Bojana Coklyat arrived in the Czech Republic in August 2019 as a Fulbright researcher focusing on access and visibility in the arts for people with disabilities. Coming from New York University, Bojana transitioned to the Faculty of Social Studies at Masaryk University in Brno with the ambition to examine the social and cultural life of people with disabilities in contemporary society. During her 6-month stay, Bojana visited numerous cities and towns within the country, as well as abroad.At my NYU Department of Global Studies info session on Fulbright, I asked, “What accommodations are available for disabled people through Fulbright?”. They weren’t sure if there would be any once I got to my host country and that they hadn’t much experience with disabled grantees. One bit of information that helped me feel hopeful was that the Czech Republic Fulbright Commission had a reputation for being very involved with their grantees. Once I arrived in Brno, I found that this reputation was indeed correct. A blind woman interested in the arts surprises people in the United States and more so in the Czech Republic. I had to learn to navigate different socio-cultural approaches to disability and approach them with cultural relativism. Along the way, I learned that access is what you make of it, it’s really rooted in the relationships between people, not necessarily in a law. As I was learning this, so were the professors, artists, activists, Fulbright administrators around me. This prepared me to come back to the U.S and begin grassroots organizing centering mutual collaboration and teaching. Not every disabled person who goes through the Fulbright program will experience it similarly, but during my time, I was able to build a new network of disability allies. My presence as a grantee challenged what the typical grantee is and what resources are needed. In this way, we are opening up new ways of thinking and knowledge making.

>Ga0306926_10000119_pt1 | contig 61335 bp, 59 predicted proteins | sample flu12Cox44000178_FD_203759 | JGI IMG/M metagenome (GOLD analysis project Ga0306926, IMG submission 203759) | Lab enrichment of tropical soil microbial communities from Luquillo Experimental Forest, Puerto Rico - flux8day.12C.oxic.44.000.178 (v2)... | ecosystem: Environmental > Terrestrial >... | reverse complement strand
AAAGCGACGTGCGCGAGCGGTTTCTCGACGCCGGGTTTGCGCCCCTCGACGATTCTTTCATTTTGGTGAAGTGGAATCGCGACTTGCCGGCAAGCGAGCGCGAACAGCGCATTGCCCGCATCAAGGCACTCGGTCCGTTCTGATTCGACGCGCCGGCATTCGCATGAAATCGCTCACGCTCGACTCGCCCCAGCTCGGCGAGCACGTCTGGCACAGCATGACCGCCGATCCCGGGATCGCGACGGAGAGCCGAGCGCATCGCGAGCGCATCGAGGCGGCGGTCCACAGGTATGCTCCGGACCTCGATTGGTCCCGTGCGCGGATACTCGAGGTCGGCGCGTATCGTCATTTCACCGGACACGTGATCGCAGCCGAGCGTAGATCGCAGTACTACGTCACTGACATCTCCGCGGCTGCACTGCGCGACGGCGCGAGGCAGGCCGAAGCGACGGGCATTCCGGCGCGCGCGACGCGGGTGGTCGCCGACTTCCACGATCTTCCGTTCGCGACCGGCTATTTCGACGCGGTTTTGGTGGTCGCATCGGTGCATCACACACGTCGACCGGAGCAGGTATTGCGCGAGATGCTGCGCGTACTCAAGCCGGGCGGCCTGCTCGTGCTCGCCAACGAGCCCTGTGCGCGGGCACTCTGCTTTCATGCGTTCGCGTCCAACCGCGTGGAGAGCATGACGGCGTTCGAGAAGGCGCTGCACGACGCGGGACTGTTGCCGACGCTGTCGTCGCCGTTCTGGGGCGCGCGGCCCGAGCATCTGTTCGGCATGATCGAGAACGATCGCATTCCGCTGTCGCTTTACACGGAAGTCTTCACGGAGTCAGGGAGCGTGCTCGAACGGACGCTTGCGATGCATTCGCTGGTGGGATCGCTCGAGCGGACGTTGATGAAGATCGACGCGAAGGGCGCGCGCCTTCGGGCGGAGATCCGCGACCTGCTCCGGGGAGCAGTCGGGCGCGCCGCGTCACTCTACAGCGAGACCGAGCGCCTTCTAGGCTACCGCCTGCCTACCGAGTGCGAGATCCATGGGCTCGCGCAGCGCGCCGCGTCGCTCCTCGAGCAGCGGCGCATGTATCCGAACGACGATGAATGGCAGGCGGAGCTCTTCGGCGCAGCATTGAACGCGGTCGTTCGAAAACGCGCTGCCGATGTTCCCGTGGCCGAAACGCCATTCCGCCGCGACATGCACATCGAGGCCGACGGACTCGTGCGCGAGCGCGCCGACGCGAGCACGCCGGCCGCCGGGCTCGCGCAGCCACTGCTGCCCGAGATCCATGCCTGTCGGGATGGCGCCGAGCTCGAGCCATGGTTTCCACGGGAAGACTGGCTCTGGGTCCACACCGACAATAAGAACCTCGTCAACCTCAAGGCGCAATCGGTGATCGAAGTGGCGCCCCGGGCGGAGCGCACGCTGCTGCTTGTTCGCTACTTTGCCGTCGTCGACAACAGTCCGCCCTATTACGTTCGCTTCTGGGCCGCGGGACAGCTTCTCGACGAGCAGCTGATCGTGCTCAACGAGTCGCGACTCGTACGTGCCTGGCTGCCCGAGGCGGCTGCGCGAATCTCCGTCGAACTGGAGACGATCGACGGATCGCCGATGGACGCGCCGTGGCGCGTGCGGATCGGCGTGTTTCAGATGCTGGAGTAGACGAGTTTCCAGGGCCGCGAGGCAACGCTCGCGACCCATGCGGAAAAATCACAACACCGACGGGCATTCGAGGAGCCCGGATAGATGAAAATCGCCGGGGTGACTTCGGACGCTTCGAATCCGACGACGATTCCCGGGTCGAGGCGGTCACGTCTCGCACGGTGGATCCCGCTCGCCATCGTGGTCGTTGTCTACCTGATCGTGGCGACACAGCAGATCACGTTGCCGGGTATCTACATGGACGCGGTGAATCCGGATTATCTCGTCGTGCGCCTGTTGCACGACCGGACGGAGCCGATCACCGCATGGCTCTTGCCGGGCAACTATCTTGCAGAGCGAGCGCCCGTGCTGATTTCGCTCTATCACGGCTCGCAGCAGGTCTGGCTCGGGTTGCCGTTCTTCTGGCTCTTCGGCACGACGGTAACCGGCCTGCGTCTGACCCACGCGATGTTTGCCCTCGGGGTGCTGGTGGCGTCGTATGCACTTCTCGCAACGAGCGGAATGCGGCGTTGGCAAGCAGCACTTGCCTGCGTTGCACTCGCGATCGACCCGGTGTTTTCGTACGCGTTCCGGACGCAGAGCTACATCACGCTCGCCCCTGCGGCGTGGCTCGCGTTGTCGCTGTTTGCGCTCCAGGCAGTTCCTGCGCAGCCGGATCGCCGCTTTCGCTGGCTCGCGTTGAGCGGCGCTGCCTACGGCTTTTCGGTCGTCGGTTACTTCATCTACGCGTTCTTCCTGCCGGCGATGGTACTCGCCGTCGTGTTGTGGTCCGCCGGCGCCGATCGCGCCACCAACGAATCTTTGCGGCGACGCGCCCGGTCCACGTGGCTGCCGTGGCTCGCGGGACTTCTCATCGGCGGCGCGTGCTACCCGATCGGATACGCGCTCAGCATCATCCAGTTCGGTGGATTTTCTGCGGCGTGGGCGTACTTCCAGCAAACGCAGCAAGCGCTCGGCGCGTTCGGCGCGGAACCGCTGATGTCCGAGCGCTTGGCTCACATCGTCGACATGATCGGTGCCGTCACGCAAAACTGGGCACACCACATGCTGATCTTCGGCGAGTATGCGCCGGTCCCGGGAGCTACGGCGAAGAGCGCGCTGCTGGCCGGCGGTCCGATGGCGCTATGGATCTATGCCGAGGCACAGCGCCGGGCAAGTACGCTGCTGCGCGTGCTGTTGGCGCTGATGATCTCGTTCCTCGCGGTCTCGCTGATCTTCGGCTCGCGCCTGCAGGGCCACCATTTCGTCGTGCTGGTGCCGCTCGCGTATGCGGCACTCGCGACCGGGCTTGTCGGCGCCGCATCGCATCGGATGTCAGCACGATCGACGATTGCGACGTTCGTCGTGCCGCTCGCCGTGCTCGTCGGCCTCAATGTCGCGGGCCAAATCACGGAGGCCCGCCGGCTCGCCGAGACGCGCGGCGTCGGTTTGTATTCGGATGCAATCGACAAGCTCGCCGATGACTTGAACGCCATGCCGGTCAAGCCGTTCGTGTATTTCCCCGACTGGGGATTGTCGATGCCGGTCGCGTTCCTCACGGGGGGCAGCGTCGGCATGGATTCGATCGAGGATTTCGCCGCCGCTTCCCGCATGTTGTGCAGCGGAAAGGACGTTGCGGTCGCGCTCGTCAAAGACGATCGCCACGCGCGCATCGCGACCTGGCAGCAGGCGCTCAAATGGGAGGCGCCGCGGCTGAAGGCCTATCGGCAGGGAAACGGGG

|Bojana Coklyat presents about access to art for people with disabilities. A silhouette of a women in front of the projected presentation pointing out to the drawing that says: Don´t ask me how blind I am.|
One of the first museums I visited as part of my research was the Museum of Romani Culture in Brno. I was very lucky to have a PhD student studying history as my sighted guide. In the United States, many larger scale museums have sighted guides who will facilitate a verbal description of three or four items on display. Usually, this takes about an hour and it can sometimes feel like a teacher/student experience. In my case, my guide spent about two hours with me, and it felt more like a conversation with a friend. We talked about the historical context of the belongings in the museum and how it related to current events. He helped me take pictures of certain areas so that I could magnify them later. At first, my American-centric approach to museum access questioned the lack of standardized training my guide had and the other guides I would come across. In this situation and in several others, I thought to myself, “If only there was a law like the ADA (Americans with Disabilities Act), the museums would have standardized accommodations.” This was early on in my experience. Being back now in the U.S. and working on access in my home city, Jersey City, I realized something. No one in Jersey City has gone through standardized verbal description training and art venues don’t volunteer to have a staff person guide a blind person around an exhibit. It has started a paradigm shift leading me towards more grassroots organizing.